Correspondence

1082.  EBB to Mary Russell Mitford

As published in The Brownings’ Correspondence, 6, 214–215.

[London]

Dec. 9 [sic, for 10]. 1842–[1]

Only a few words—rather because I cannot write tomorrow from the post regulations, than for another reason: and I like you to know my beloved friend how continually I think of you while you continually suffer.

Your little note apprizes me that you stand nearer & nearer to the end, & are supported (oh may God be praised!) in proportion to the grief. I had hoped that it might be so! “Be not far from me when affliction is near”.[2] In proportion to the need, is the grace. And then, you who are generous, & have always preferred to bear the trial & the struggle yourself rather than either shd fall on him, .. you in your tenderness & selfsacrifice my beloved friend, will not fail at last nor murmur that he shd be taken into rest while you are left … though it be, as you say, ‘alone’. For his sake you will be glad & grateful, up to the capacity of suffering Human Nature, that he cannot be troubled any more. It has been a long dying—without much suffering we may hope & believe,—but still & certainly with a suspension of nearly all enjoyments connected with the healthy use of the body or the mind– And thus, the change will be whenever it occurs a most infinite gain to him—beyond proportion greater than even your loss: & you are the last in the world not to think of this–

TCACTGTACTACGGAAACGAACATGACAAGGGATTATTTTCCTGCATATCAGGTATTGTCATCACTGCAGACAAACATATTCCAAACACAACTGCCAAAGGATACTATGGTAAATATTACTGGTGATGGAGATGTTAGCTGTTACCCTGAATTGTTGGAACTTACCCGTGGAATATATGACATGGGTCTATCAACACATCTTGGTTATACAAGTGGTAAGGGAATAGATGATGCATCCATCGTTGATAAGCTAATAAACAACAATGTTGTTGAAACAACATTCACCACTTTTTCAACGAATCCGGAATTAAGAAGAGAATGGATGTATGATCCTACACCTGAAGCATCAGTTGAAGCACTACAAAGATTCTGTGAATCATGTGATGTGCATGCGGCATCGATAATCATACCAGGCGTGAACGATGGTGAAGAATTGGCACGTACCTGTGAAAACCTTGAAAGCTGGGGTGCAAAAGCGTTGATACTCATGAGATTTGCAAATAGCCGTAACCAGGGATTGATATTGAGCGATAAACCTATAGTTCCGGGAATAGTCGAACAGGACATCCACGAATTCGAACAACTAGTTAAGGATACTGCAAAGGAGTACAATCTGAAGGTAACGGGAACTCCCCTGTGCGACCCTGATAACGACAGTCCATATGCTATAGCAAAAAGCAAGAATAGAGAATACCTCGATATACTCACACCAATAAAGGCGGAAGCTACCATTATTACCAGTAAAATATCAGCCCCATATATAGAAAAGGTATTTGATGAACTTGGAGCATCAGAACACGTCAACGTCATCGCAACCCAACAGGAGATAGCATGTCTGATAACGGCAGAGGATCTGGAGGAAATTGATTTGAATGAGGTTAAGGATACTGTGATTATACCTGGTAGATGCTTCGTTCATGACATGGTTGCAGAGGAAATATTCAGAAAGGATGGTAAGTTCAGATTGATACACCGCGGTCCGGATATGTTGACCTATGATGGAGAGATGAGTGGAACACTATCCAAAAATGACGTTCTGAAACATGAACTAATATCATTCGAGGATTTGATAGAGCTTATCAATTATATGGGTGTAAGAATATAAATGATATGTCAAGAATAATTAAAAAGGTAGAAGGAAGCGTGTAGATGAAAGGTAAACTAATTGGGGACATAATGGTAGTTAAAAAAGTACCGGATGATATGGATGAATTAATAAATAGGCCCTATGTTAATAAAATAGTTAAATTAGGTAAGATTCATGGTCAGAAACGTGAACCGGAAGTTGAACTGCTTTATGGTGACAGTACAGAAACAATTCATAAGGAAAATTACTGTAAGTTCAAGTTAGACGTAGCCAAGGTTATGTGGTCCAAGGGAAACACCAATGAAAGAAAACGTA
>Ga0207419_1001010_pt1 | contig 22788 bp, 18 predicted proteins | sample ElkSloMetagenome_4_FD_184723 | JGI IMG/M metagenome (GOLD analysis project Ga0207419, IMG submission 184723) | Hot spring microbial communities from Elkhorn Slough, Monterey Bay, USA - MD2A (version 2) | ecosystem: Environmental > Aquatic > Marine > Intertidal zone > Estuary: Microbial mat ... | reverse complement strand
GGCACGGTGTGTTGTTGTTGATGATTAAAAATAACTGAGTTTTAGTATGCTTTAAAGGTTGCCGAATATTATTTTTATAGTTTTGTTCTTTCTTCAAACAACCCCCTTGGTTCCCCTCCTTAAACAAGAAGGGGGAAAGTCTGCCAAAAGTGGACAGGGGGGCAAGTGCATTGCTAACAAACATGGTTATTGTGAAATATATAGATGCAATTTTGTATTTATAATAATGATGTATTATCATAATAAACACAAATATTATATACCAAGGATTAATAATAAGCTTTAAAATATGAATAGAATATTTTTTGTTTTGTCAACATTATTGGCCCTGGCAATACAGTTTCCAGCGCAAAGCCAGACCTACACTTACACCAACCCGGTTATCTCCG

My dearest friend, I might as well while I am writing mention to you that after a consultation between me & myself on the subject of getting a few French books to you, I sent a note to the Parisian Repository yesterday with an enclosure & the names of certain naughtinesses, desiring Mr Delaporte[3] to send them to you by the railroad, without any account & paying the carriage. I put no name to the note & sent it by the penny post—that nobody here or elsewhere shd know a word of the sending. Only as I am by this contrivance, at the mercy of Mr Delaporte, you must tell me (presently .. when your mind is more at liberty) what books were sent & whether the carriage was paid &c. They may serve to amuse you when you can attend to such things,—& afterwards you can put them into the fire for reputation’s sake, or hide them somewhere with yr Beaumont & Fletcher, & other irrespectabilities.

Here is poor Mrs Dupuy’s letter, which I pretended to send to you yesterday.

And now, once more may God bless you, my ever dearest friend! ‘Pray for you both’! I do—I do! There is no help except from above—& except for my trust in its sufficiency for you, I shd be more unhappy on account of your anguish than I am.

Your EBB–

Address: Miss Mitford / Three Mile Cross / near Reading.

Publication: EBB-MRM, II, 115–116.

Manuscript: Wellesley College.

1. If “the post regulations” prevent EBB from writing “tomorrow,” tomorrow must be Sunday, and the date of the letter, Saturday, 10 December 1842. The envelope bears a London postmark of 10 December 1842.

2. Cf. Psalms, 22:11.

3. P.M. Delaporte, French book- and print-seller, had premises at 37 Burlington Arcade.

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